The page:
General News of Wednesday, 9 January 2013
Source: Graphic Online
Three prominent Ghanaians have called on President John Mahama to tap the talents of all Ghanaians, irrespective of their political affiliation, to enhance the country’s development.
Sharing their thoughts on the President’s Inaugural address with the Daily Graphic in separate interviews, they asked the President to give equal opportunities to all Ghanaians.
The three personalities are the Chairman of the National Peace Council (NPC), Most Rev Prof Emmanuel Asante; the presidential candidate of the Convention People’s Party (CPP) in the 2012 election, Dr Michael Abu Sakara, and the Executive Director of IMANI Ghana, Mr Franklin Cudjoe.
In his inaugural address on Monday, President Mahama promised to ensure a society less polarised and weighted down by the pressures of political differences.
“I will work to ensure that Ghana is a place where all citizens, regardless of their religious faith, ethnicity or political affiliation, will have the opportunities available to them to reach their full potential,” the President promised.
While applauding the President’s address as conciliatory, the Most Rev Prof Asante, said it was important for the President to reach out to everyone, including those in opposition parties, in the governance of the country.
He said the “winner-takes-all” nature of politics did not necessarily mean once a particular political party won an election, it could not extend an olive branch to those on the other side of the political divide.
Most Rev Prof Asante, who is also the Presiding Bishop of the Methodist Church of Ghana, said talents abound in Ghana and so there was the need for inclucivity in governance to enhance the development of the country.
He said the President could, for instance, look beyond his political party in his appointment of Council of State members.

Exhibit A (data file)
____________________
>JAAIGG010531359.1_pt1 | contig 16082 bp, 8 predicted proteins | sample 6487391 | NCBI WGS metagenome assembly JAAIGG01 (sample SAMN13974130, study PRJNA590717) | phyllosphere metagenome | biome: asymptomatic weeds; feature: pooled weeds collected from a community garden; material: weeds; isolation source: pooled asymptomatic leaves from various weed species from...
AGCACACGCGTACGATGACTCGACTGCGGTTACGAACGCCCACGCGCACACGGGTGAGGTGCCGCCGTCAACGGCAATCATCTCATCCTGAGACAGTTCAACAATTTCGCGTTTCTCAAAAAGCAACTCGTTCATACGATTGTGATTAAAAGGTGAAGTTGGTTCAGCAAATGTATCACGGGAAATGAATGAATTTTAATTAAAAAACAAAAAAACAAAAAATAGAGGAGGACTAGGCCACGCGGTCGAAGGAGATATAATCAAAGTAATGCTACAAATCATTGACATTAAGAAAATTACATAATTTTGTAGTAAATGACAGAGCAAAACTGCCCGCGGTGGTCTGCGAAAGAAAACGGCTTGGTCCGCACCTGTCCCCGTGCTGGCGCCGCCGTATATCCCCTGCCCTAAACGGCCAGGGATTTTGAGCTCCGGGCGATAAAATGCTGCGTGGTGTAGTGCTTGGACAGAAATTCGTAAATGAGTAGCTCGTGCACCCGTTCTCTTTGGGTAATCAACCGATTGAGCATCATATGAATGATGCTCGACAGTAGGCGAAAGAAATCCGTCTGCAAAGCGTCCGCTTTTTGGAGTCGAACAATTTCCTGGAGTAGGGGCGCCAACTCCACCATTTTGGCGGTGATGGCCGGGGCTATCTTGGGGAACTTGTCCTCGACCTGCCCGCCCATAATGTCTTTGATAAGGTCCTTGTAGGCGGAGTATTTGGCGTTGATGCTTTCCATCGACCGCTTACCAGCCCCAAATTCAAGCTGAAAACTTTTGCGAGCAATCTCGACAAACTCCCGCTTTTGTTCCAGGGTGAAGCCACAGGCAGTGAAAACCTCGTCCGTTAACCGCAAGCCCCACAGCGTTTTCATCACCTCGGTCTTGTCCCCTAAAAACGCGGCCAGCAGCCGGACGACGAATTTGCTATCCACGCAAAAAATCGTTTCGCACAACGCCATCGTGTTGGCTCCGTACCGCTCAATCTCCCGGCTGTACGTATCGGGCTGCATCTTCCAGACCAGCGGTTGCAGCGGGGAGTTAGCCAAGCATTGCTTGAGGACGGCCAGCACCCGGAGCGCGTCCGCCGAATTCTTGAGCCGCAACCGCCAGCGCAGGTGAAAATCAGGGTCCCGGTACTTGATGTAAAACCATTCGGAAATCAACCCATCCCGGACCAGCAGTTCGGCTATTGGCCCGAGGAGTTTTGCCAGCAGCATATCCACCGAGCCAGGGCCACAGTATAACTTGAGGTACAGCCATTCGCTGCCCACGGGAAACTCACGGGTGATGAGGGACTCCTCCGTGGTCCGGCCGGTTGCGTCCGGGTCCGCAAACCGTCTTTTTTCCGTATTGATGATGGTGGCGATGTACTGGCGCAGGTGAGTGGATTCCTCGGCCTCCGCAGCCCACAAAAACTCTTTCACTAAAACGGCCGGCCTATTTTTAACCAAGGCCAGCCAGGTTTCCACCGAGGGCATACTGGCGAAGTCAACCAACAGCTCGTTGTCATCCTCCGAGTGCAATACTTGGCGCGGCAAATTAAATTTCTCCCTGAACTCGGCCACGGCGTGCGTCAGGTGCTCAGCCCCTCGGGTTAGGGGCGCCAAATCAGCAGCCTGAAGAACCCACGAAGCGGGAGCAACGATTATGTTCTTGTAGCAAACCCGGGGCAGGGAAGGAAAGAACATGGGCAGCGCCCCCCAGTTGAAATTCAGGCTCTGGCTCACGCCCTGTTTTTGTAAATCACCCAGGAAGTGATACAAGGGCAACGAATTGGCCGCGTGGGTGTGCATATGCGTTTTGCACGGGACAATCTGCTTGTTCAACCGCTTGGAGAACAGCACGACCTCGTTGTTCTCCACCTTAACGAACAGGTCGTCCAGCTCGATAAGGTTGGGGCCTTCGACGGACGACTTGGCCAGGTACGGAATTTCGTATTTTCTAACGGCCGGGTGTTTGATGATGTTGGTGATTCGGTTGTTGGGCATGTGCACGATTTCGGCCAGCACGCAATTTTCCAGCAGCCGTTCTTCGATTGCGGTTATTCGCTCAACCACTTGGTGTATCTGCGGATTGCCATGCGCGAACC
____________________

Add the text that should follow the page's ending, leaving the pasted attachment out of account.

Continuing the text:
Most Rev Prof Asante said it was important for the President to realise that he was no longer a partisan figure but the President of the nation, adding, “As the father of the nation, it’s important to build bridges and ensure an all-inclusive government”.
He commended the ruling National Democratic Congress (NDC) and the opposition New Patriotic Party (NPP) for the peaceful manner they had conducted themselves.
He said the resolve by the NPP to go to court to challenge the results of the presidential election demonstrated the party’s commitment to the development of democracy in the country, “and so they should not be considered as nation wreckers”.
“Let’s seek justice through peaceful means and peace through justice”, he remarked.
Dr Sakara urged President Mahama to put the election victory behind him and work hard to unify the nation.
He also urged the President to ensure that the best of the country’s human resource were tapped to contribute to the growth and development of the country.
“Using the best of abilities in the country, irrespective of people’s background or political affiliation, is a key to growth,” he said.
Dr Sakara said that could be achieved if the government refrained from discriminating against people who did not rally behind him during the elections.
“Much focus should be placed on how to promote quality partnership among all the people, including politicians who lost the elections. They must not be rejected because they did not endorse or support a particular party,” he said.
Dr Sakara lauded the President’s inaugural address, saying, “His decision to run an all-inclusive government is key to making the country work again”.
He asked President Mahama to ensure that his political opponents who were using legitimate means, including court actions, to challenge his legitimacy as president-elect in the 2012 election, were not maligned or intimidated.
“This will remove all doubts about his victory in the 2012 election and also deepen the country’s democracy,” he noted.
For his part, Mr Cudjoe said the “winner-takes-all” nature of politics in the country would fester, given the presidential political system Ghana had adopted.
According to him, an all-inclusive government did not necessarily mean getting members of the opposition parties involved in governance, but deepening the decentralisation structures such that people at the local level would have the opportunity to take their own decisions.
In that regard, Mr Cudjoe stressed the need for district chief executives (DCEs) to be elected, adding that if a DCE was doing his or her job very well and the needs of the people were addressed “who cares about ‘winner-takes-all?’”
On the President’s pledge to ensure a less polarised society, he said that would depend on how people were treated.
Mr Cudjoe stressed the need for fiscal discipline and good management of the country’s resources, adding that there must be a right balance between the public and private sectors in order to enhance the development of the country.